Infinity Learning is a game-based learning program, developed by play and learning design company Project Synthesis. It is a 6-8 week course that uses game consoles such as PlayStation and Xbox, along with the Disney Infinity game platform, to build students skills and knowledge in key areas such as literacy and numeracy, but also across 21st century skills like collaboration, creativity and logic.
Infinity Learning has been delivered as a pilot project across a number of Victorian schools. It is focused on the ‘middle’ years and students spend a good week or two discussing story, character, motivation and looking at the history of game design, before they form small groups to begin developing their own game.
The project uses Sugata Mitra’s approach with groups of three to four students working together at any one time. They naturally take on different roles from visual design and aesthetic, to story development and the actual building and programming of the game. As it isn’t possible to have one console per group, some students use the Disney Infinity Toy Box iPad app (where relevant) to build part of their game in, but often they take in turns using the console. There is also enough paper-based and other computer work in development to give students a technology rich experience across multiple platforms and devices.
The program is aligned to previous game-based learning and game creation programs, that Project Synthesis has developed using tools like Spolder, Scratch or Minecraft. The Disney Infinity platform offers two specifically different pieces of functionality that allow it to be a richer and more engaging tool for this type of program with students. They are:
First, students often want to build their own 3D first-person adventure game, but tools like Scratch are limited in only offering a 2D environment and as fantastic as Minecraft is, students often don’t have the focus to deal with the programming environment driven by red stone and deeper thinking around logic programming. Disney Infinity offers a playful “point and click” approach to logic programming, This allows student to experiment and fail fast, to learn quickly and in a short time build detailed and intricate game environments with multiple trigger points and various actions that impact on the game play environment. This gives students a great sense of accomplishment and allows them to build and design the 3D worlds and games they have in their head.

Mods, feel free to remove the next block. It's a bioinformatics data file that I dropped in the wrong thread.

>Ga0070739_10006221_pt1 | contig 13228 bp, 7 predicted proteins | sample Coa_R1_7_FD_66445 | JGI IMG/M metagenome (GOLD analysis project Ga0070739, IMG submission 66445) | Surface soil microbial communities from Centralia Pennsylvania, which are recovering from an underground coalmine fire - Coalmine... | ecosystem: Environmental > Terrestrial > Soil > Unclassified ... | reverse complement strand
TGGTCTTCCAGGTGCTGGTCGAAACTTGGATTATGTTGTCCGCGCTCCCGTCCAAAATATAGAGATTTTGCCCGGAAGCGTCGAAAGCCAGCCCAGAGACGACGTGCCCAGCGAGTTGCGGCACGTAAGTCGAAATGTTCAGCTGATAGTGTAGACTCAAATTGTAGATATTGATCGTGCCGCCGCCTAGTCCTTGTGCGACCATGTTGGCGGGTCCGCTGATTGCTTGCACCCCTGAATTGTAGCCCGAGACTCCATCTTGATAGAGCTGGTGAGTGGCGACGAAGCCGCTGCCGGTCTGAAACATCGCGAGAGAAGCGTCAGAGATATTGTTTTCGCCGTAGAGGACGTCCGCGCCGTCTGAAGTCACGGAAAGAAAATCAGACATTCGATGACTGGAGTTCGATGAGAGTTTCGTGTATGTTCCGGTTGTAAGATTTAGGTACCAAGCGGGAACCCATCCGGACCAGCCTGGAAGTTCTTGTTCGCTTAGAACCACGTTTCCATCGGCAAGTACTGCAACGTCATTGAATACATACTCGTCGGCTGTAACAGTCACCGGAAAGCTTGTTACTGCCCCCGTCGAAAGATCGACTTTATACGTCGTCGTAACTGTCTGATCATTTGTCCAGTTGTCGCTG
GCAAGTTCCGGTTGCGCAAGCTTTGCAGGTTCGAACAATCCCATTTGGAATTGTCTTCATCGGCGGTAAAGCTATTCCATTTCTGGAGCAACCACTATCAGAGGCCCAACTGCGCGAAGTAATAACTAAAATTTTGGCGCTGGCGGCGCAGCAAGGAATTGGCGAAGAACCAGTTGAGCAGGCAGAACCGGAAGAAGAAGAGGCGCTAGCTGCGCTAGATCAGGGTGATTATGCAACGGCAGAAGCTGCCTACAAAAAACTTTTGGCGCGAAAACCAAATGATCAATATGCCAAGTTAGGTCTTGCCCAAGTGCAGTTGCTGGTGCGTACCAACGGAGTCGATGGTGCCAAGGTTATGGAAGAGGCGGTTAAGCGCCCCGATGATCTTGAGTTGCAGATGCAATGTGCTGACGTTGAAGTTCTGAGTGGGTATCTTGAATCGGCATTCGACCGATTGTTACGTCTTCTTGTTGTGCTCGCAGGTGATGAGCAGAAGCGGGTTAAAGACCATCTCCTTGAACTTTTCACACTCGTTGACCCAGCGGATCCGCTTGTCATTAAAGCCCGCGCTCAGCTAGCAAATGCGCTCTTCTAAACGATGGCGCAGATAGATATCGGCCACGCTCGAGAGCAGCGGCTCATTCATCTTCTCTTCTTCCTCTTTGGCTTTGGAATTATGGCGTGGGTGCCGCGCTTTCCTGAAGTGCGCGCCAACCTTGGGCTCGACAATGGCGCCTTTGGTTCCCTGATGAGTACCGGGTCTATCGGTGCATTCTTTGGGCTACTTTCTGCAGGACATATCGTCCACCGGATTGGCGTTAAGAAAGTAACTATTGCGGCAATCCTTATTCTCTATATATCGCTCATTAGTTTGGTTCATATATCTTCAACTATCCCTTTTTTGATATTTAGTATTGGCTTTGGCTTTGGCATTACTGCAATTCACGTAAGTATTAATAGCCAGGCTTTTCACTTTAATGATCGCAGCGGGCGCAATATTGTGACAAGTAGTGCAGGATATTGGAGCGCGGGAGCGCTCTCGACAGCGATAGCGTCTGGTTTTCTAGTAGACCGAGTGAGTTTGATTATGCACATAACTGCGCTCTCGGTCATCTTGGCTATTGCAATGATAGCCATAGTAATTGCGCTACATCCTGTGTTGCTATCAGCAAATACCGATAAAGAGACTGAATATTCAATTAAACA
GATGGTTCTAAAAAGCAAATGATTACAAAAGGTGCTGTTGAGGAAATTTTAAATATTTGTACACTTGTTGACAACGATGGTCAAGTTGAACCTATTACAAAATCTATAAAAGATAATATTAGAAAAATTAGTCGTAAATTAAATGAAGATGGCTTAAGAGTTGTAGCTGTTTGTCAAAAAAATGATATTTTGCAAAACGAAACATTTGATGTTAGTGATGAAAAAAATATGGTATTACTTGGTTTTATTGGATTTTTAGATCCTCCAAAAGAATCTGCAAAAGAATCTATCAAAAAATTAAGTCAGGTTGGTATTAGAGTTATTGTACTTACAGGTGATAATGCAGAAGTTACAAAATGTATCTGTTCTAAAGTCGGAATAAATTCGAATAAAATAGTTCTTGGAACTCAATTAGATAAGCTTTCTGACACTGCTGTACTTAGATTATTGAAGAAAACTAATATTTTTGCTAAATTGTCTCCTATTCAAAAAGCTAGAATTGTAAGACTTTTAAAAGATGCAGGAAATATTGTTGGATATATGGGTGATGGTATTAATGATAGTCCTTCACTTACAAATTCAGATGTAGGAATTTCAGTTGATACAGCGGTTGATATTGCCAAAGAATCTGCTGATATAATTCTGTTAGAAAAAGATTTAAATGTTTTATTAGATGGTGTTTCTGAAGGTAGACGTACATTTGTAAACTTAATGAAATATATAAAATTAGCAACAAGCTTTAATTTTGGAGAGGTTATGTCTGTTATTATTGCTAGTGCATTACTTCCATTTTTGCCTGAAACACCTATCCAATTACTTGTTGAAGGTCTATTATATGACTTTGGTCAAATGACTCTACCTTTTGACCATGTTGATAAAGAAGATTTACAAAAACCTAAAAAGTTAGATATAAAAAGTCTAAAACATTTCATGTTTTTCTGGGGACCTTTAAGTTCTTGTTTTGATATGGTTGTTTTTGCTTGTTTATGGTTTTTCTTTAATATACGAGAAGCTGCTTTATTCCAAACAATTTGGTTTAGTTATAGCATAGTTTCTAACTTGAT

Secondly, the use of pop culture characters from Disney movies has, anecdotally (through teacher feedback), increased engagement in significantly disengaged students. The ability to say to a group of three students not to make a pirate game, but to make a game with Captain Jack Sparrow has seen students follow deeper narratives and better understanding of character than if offered the generic pirate option. This is because they know these characters; they have a language and story from which to build. The blank canvass doesn’t suit all students, many need prompts and inspiration.
Disney Infinity offers that in spades. There are also strong female characters and a host of opportunities for students to tell new stories.
The environment they tell stories in is the ‘Toy Box’. The Toy Box is a digital play space, like combining LEGO with electronics kits that allows students to build and program. It is like Minecraft, but easier to use for the less tech-savvy students. Disney has seen the power of the Toy Box and in the latest version of Disney Infinity 2.0 (available in Australia now) they have given it even more functionality.
This includes the ability to use and manipulate cameras, to have greater control over the overall environment and what characters can and can’t do and where they can and can’t go, along with the ability to add text, so students can deliver instructions, or tell a story to accompany the animation and game design. These additions only add to what this platform could be as a learning tool.
Schools invest considerably in technology. We increasingly understand that it helps increase student engagement with some students when used in innovative and thoughtful ways. Yet, despite the adoption of tablets and other devices, consoles and games like Disney Infinity are seen as not having a deep level of educational value. And yet, like all the other technology out there it is a just a tool. A tool that when put to the right use can provide rich learning environments that extend into key areas like literacy, numeracy and digital media literacy.
Infinity Learning is a program that any teacher can deliver. You can check out the website at infinitylearning.net where there are details of a basic program and ideas and thoughts about how to best use consoles and Disney Infinity for learning.
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